Last updated on March 17th, 2021 at 12:09 pm
A fire that broke out at a Houthi controlled migrant centre has left foreign envoys to Yemen and rights groups shocked and disturbed together. Surprisingly, it was a Houthi-controlled migrant centre that was gutted in fire. Now the international human rights fraternity is demanding that the rebels give investigators access to the site and the wounded.
Houthis have been known to trouble the Yemeni surviving population in many ways. It has constantly siphoned its relief aid, which lead to the US retracting support for the UN led relief support to Yemen. This is looking like another attempt by the Houthis to eliminate taking responsibility of taking care of a migrant population.
Most of those staying at the settlement were Houthi detained refugees. Many are of African origins. Dozens have suspected lost their lives. Apparently, the Sanna settlement had been the bedrock of protest against bad living conditions and overcrowding under the precarious threat of Covid-19 infection spread.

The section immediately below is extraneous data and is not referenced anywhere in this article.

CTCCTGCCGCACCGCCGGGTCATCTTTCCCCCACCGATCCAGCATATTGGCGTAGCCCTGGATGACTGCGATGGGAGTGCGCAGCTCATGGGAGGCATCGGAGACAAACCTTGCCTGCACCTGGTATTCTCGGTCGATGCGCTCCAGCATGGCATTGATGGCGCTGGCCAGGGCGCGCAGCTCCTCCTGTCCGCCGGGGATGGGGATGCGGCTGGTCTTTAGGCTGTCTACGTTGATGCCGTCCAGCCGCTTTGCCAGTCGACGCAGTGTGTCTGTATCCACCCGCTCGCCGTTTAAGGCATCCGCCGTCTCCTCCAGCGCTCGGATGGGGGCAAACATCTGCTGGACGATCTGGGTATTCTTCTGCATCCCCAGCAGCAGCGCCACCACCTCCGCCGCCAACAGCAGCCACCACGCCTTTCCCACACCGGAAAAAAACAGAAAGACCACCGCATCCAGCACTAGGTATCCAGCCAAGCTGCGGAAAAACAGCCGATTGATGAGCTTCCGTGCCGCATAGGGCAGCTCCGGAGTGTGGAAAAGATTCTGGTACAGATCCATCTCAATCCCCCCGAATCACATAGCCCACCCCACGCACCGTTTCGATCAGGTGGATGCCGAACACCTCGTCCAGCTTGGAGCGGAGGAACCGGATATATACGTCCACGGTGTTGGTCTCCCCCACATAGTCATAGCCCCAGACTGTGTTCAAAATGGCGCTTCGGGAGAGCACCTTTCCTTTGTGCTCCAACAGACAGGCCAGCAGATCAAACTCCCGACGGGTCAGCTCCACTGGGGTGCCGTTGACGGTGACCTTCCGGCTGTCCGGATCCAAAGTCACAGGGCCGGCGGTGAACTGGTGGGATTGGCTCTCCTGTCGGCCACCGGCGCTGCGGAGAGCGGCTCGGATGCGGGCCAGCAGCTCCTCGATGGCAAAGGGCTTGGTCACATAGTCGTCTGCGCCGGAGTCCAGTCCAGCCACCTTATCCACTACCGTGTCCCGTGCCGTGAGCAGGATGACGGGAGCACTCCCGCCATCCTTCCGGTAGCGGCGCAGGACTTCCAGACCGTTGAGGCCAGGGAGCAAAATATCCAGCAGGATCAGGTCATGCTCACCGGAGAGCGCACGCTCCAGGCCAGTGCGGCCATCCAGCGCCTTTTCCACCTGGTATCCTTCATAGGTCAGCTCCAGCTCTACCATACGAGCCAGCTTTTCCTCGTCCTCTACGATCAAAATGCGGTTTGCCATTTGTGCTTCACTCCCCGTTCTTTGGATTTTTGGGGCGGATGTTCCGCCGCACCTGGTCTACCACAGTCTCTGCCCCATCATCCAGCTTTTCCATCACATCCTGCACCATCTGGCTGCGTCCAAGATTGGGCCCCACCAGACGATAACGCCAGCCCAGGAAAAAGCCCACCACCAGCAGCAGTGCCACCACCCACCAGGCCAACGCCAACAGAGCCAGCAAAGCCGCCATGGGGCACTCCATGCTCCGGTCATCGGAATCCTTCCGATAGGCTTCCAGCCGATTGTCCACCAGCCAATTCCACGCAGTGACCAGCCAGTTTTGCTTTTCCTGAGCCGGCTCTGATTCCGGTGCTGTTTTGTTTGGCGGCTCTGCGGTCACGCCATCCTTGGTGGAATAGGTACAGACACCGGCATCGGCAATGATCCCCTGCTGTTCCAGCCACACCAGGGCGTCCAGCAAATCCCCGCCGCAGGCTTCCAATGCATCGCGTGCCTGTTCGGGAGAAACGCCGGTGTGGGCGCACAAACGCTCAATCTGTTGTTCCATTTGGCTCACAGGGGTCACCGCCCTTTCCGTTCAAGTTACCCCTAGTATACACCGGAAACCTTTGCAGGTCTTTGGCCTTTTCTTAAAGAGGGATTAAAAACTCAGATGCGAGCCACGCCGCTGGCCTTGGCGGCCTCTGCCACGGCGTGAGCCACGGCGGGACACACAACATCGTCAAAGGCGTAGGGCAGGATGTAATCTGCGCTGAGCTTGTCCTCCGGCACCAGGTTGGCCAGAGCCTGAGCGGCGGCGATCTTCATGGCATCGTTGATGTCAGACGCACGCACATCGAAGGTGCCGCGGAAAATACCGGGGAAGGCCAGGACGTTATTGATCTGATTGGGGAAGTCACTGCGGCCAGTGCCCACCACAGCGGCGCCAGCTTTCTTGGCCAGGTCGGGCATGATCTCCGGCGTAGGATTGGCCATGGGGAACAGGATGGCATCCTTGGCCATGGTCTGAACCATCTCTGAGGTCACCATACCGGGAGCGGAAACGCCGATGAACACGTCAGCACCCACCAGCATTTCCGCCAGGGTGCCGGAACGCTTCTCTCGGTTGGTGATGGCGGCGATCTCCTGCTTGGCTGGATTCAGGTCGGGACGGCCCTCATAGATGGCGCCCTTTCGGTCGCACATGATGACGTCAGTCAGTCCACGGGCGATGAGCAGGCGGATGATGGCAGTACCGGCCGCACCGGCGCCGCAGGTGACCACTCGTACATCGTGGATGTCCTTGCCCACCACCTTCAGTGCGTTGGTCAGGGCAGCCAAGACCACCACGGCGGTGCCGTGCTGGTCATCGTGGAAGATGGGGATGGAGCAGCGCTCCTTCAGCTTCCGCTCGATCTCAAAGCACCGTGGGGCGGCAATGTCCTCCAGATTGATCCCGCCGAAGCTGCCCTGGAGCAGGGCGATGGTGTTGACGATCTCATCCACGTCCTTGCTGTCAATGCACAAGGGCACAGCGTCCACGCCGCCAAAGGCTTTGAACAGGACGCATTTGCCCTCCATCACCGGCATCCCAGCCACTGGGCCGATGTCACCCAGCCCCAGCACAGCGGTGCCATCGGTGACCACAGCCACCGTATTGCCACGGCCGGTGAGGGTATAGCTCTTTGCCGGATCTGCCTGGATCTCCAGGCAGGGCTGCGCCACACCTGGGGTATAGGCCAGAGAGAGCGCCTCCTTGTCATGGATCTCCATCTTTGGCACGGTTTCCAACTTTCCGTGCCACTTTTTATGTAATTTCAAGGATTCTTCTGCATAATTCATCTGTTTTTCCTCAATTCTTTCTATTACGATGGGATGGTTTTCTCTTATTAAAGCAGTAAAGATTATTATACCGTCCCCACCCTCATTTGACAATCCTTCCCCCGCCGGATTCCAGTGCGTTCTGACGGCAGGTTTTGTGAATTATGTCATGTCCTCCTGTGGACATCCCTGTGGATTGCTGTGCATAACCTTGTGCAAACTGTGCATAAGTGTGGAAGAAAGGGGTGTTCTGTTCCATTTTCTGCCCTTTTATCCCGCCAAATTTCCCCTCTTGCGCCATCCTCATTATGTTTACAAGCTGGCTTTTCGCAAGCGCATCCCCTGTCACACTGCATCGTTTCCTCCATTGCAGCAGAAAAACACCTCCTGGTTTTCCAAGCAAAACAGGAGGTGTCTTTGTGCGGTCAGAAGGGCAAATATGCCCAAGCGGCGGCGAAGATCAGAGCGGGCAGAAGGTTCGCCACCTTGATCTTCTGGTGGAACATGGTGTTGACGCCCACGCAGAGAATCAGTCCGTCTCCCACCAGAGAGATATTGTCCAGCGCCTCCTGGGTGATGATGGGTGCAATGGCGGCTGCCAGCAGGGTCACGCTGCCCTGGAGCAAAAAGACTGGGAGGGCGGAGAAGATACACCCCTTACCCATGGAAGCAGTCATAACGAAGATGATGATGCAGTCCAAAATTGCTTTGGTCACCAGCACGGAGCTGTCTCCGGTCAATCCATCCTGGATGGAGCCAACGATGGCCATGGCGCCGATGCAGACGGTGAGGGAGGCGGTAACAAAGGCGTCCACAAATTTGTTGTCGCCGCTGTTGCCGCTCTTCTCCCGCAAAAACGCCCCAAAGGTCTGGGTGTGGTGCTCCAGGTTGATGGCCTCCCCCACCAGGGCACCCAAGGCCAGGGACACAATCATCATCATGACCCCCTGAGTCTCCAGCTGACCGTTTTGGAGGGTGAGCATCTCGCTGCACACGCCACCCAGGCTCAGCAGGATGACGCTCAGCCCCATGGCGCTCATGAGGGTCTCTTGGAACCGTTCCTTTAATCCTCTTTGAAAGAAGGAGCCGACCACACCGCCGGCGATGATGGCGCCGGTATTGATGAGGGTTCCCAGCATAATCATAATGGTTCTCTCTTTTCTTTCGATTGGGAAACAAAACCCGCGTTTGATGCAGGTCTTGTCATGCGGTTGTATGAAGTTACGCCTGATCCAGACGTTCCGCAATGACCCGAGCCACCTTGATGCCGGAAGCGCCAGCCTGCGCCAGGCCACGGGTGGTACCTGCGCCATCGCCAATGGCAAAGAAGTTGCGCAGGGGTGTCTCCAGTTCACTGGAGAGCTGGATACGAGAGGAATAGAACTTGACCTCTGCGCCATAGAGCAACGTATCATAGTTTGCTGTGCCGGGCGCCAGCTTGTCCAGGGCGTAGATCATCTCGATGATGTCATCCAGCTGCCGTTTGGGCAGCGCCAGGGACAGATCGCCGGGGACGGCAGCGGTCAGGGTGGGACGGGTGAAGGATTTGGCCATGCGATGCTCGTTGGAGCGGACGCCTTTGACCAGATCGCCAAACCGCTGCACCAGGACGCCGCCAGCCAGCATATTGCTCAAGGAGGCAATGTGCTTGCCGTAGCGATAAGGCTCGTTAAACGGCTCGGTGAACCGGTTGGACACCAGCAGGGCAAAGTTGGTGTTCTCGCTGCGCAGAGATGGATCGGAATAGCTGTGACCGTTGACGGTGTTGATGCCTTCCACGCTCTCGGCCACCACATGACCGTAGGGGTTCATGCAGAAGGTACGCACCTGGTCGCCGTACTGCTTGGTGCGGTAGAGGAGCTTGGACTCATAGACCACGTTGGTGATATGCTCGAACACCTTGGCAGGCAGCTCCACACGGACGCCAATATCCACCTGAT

Public statements continue to flood the social media, expressing need for serious action against the heinous crime against humanity.
The Geneva-based SAM Organization for Rights and Liberties for example has clearly stated that, “The Houthis were directly and consistently responsible for the killing and injury of approximately 450, mostly Ethiopian, migrants in a detention center, on 7 March 2021, in a fire caused by bombs apparently fired by Houthi forces.“
The atrocities came to light as videos of charred bodies were shared in the social media. As the international fraternity is pushing for investigations, the Houthi spokesperson has not been able to provide any count of the number of deaths and lives lost.
Local reports suggested hundreds may have perished in the blaze at the facility housing 900 people. The fire took place in a hangar within the complex containing 350 refugees. The UN’s International Organization of Migration (IOM) said at least 170 were injured and an unknown number had died.
Houthis were using extortion tactics to promise them release. But release would never come through. According to some eyewitness, things had gone sour when migrants started to protest for release and inhuman living conditions.
Houthi guards attempted to end the protest on Sunday afternoon, and when migrants refused, they fired “projectiles” into the hangar, which sparked the blaze. The UN’s International Organization of Migration (IOM) has repeatedly condemned the presence of detention camps in Yemen. It has further stated that even if such camps continue to function, there is need to maintain human dignity of the Ethiopian detainees.